Our study had several strengths compared with previous studies. First, we used nationwide sampling data during a 5-year period, so our results are helpful in establishing long-term health policy at the national level. Second, to our knowledge, our study is the first to specifically investigate the association between awareness and utilization of nutrition labeling information and the risk of dyslipidemia in South Korean individuals. Third, our results suggest that public perception of new health policies is important for determining their long-term success rather than only shortly after their introduction [24, 27]. Finally, we considered socioeconomic status and health behaviors, such as smoking, alcohol intake, fat intake, and aerobic workout habits, to minimize the effects of confounding variables on our observed results.

However, our study also has limitations. Because the data used in this study were cross-sectional, rather than longitudinal, some concerns about causal relationships between labeling awareness and outcome variables were present. To minimize these concerns, we excluded respondents who were already diagnosed with dyslipidemia and defined dyslipidemia based on their results on the day of investigation. Second, we calculated the respondents’ LDL cholesterol levels using the Friedewald formula because these data were not directly collected as part of our study [28]. The indirect measurement of LDL cholesterol may result in underestimation, so some LDL cholesterol-related results may not be accurate. Finally, the impact of labeling awareness led to some inconsistent trends with some indicators, possibly due to the method of measurement used. Therefore, further studies using data with more detailed measurements are needed.

Despite such limitations, our findings suggest that high awareness and active utilization of nutrition labeling were inversely associated with risk of dyslipidemia, especially in vulnerable populations and younger participants, as they may be more attentive to their health status than others. Based on these results, health policymakers and professionals should consider promoting nutrition labeling awareness as an alternative for managing dyslipidemia in South Korean patients.

Conclusion

The awareness of nutrition labeling had positive outcomes for TG and HDL cholesterol levels related to dyslipidemia. In addition, the active utilization of nutrition labeling was associated with a low risk of dyslipidemia. Based on our findings, health policymakers and professionals should develop effective alternatives such as promoting the use of nutrition labeling for the management of chronic diseases in South Korea.

Abbreviations

ANOVA:

Analysis of variance

BMI:

Body mass index

CI:

Confidence interval

CVD:

Cardiovascular diseases

HDL:

High-density lipoprotein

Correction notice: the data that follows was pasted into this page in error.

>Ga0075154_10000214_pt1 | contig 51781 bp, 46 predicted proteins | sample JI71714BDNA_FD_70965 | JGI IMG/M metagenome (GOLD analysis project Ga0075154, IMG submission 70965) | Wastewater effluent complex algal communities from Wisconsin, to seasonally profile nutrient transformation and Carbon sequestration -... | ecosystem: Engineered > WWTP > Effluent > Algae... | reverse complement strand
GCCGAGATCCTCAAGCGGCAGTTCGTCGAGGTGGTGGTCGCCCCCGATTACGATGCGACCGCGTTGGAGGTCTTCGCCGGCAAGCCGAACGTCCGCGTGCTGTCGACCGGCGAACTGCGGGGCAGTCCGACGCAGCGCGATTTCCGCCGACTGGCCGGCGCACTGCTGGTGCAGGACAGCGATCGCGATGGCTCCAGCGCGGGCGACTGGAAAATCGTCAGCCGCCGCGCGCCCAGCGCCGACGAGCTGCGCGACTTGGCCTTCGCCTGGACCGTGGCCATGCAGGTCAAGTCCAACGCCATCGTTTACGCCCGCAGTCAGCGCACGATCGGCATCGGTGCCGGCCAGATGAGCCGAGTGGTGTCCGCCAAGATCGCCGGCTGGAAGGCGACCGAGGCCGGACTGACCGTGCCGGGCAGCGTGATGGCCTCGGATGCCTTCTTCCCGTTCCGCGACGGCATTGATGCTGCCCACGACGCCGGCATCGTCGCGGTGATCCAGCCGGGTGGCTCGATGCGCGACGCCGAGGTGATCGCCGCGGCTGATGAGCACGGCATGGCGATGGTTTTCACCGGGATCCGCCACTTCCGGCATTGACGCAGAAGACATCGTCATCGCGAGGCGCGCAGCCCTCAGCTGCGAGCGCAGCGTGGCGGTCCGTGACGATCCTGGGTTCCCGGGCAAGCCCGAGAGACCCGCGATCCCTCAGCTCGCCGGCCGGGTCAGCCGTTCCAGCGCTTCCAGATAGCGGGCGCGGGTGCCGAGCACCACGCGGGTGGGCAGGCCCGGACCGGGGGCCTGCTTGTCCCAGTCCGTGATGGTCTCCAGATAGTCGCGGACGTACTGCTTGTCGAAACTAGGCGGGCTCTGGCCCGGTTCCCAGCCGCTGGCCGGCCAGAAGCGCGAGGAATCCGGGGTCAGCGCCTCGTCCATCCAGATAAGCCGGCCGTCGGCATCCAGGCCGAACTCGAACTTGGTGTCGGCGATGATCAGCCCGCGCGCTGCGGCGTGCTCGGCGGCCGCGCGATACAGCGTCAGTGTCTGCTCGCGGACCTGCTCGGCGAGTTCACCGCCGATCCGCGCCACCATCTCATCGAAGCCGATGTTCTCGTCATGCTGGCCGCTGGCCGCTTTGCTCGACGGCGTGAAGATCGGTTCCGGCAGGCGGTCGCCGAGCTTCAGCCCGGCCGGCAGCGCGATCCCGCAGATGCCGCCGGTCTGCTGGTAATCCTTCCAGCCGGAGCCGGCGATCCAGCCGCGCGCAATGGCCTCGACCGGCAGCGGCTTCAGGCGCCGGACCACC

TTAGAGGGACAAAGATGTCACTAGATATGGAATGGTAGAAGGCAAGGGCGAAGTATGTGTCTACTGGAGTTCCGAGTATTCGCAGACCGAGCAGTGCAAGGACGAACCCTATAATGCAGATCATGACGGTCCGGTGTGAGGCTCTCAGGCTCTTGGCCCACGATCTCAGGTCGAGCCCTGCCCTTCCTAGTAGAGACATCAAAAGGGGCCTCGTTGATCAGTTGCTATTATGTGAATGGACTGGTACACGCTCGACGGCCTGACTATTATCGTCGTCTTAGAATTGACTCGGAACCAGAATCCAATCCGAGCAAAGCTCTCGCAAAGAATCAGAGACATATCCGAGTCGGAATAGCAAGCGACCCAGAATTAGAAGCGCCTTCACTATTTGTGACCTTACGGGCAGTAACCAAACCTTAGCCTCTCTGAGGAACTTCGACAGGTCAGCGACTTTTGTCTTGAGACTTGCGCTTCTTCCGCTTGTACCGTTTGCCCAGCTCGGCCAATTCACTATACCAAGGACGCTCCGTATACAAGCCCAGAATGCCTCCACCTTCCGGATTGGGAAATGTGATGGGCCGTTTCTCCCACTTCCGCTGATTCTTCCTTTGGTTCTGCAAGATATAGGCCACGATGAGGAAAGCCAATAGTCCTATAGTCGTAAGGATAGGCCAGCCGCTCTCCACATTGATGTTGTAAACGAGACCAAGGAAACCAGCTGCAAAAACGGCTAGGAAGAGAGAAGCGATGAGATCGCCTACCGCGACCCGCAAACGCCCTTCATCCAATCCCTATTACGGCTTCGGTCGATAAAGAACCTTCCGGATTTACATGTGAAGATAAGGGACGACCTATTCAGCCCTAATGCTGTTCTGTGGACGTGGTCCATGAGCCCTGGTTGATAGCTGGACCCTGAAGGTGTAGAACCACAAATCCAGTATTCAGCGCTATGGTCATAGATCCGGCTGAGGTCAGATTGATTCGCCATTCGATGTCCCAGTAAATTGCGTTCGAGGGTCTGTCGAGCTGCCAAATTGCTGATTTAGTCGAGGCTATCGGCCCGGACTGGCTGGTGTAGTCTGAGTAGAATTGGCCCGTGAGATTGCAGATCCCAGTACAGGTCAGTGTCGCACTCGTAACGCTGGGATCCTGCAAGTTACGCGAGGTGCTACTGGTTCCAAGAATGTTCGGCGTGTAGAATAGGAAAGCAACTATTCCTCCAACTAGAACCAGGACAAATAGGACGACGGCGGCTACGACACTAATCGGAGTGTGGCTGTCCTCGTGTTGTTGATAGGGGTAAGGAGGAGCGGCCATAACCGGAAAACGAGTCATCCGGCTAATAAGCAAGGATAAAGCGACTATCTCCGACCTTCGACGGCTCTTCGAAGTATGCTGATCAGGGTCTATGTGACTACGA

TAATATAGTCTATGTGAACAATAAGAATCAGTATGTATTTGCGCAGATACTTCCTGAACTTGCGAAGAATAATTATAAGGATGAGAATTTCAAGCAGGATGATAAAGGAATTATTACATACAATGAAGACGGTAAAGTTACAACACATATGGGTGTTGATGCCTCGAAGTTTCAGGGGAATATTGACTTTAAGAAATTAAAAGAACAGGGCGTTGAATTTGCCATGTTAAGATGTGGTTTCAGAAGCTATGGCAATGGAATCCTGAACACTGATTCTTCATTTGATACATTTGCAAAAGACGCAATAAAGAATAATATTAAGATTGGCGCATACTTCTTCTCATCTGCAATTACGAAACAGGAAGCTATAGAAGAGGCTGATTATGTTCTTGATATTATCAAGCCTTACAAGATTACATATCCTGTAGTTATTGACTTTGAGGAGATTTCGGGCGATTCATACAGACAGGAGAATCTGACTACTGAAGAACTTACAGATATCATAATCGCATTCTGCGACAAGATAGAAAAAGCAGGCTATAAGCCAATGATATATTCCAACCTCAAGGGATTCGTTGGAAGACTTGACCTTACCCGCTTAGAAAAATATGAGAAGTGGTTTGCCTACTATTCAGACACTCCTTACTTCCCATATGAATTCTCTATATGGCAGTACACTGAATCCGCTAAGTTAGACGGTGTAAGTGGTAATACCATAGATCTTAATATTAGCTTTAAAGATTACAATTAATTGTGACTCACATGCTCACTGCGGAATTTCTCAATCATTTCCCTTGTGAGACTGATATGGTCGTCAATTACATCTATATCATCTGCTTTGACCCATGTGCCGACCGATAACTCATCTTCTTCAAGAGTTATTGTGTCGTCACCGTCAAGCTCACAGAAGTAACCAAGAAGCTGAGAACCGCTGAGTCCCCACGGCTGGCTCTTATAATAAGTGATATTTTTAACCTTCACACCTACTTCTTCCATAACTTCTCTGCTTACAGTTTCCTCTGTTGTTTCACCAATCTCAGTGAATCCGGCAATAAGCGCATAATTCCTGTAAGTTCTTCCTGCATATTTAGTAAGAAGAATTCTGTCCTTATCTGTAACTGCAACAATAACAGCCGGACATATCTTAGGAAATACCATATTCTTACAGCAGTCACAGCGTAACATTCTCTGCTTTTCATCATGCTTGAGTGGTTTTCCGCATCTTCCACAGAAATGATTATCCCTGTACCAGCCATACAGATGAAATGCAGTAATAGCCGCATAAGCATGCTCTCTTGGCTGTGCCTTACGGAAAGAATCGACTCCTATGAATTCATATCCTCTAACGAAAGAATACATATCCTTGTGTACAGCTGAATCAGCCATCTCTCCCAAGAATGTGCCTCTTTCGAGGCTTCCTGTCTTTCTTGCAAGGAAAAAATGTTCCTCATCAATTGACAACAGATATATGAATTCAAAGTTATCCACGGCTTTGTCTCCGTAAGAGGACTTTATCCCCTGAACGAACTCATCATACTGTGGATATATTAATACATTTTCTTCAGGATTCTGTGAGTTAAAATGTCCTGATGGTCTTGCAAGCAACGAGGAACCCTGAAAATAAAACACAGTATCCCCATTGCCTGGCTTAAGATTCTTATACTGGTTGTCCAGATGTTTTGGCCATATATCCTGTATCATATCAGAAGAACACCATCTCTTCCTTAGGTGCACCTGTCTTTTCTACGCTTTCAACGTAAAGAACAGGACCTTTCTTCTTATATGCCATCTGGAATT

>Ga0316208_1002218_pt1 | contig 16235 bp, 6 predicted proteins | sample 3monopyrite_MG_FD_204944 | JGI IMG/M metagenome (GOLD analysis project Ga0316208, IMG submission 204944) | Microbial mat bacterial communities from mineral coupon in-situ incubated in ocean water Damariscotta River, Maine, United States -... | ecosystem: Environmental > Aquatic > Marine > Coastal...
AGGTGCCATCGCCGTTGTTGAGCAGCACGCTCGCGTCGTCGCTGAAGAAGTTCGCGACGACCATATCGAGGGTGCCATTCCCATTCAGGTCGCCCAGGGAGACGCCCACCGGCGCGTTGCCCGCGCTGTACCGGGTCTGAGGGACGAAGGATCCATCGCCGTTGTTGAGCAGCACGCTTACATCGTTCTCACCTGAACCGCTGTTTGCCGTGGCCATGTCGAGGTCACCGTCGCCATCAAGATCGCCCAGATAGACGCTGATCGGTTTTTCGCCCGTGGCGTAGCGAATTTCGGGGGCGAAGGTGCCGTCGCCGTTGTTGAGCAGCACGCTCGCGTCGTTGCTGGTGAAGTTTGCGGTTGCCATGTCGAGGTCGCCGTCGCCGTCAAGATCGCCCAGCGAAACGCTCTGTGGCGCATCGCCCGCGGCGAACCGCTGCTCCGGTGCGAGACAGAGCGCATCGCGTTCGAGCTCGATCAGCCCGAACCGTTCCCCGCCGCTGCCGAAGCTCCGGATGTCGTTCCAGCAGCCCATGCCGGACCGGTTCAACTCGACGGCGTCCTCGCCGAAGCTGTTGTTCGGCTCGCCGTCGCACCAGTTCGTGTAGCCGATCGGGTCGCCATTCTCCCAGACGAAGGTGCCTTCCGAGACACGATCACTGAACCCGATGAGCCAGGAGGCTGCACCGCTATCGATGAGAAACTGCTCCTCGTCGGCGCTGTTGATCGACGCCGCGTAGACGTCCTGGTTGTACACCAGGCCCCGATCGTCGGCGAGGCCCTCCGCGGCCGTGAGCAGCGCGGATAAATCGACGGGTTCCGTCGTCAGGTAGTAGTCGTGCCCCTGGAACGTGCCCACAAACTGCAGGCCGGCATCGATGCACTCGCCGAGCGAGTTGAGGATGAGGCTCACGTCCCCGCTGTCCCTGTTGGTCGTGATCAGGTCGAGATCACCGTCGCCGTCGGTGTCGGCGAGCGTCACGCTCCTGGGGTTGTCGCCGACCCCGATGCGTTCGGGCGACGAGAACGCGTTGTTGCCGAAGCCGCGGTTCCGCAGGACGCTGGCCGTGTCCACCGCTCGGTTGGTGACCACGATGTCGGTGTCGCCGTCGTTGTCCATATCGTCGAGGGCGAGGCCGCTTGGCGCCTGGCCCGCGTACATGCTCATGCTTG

KCDC:

Korea Centers for disease control and prevention

KNHANES:

Korea National Health and Nutrition Examination Surveys

LDL:

Low-density lipoprotein

OR:

Odds ratio

SD:

Standard deviation

SE:

Standard error

TC:

Total cholesterol

TG:

Triglyceride

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Acknowledgement

No specific funding supported this study.

Availability of data and materials

The KNHANES was openly available in https://knhanes.cdc.go.kr/knhanes/eng/index.do after submitting e-mail address and registering short-form information.

Authors’ contributions

JYK, KHK, and MJK designed the study, collected data, performed statistical analyses, and wrote the manuscript. SYJ, ECP, and KTH contributed to the discussion and reviewed and edited the manuscript. KTH is the guarantor of this work and as such, had full access to all the data in the study and takes responsibility for the integrity of the data and the accuracy of the data analysis. The text in this document has been checked by at least two professional editors who are native English speakers. In addition, WK provided re-editing services for our manuscript to improve quality of scientific writing. All authors read and approved the final manuscript.

Competing interests

The authors declare that they have no competing interests.

Consent for publication

Not applicable.

Ethics approval and consent to participate

These data was approved by the KCDC Institutional Review Board, and all participants provided written informed consent (2010-02CON-21-C, 2011-02CON-06-C, 2012-01-EXP-01-2C, 2013-07CON-03-4C, and 2014-12EXP-03-5C).

Author information

Correspondence to Kyu-Tae Han.

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Kim, J.Y., Kweon, K.H., Kim, M.J. et al. Is nutritional labeling associated with individual health? The effects of labeling-based awareness on dyslipidemia risk in a South Korean population. Nutr J 15, 81 (2015) doi:10.1186/s12937-016-0200-y

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Keywords

  • Nutrition labeling
  • Health policy perception
  • Dyslipidemia
  • Hyperlipidemia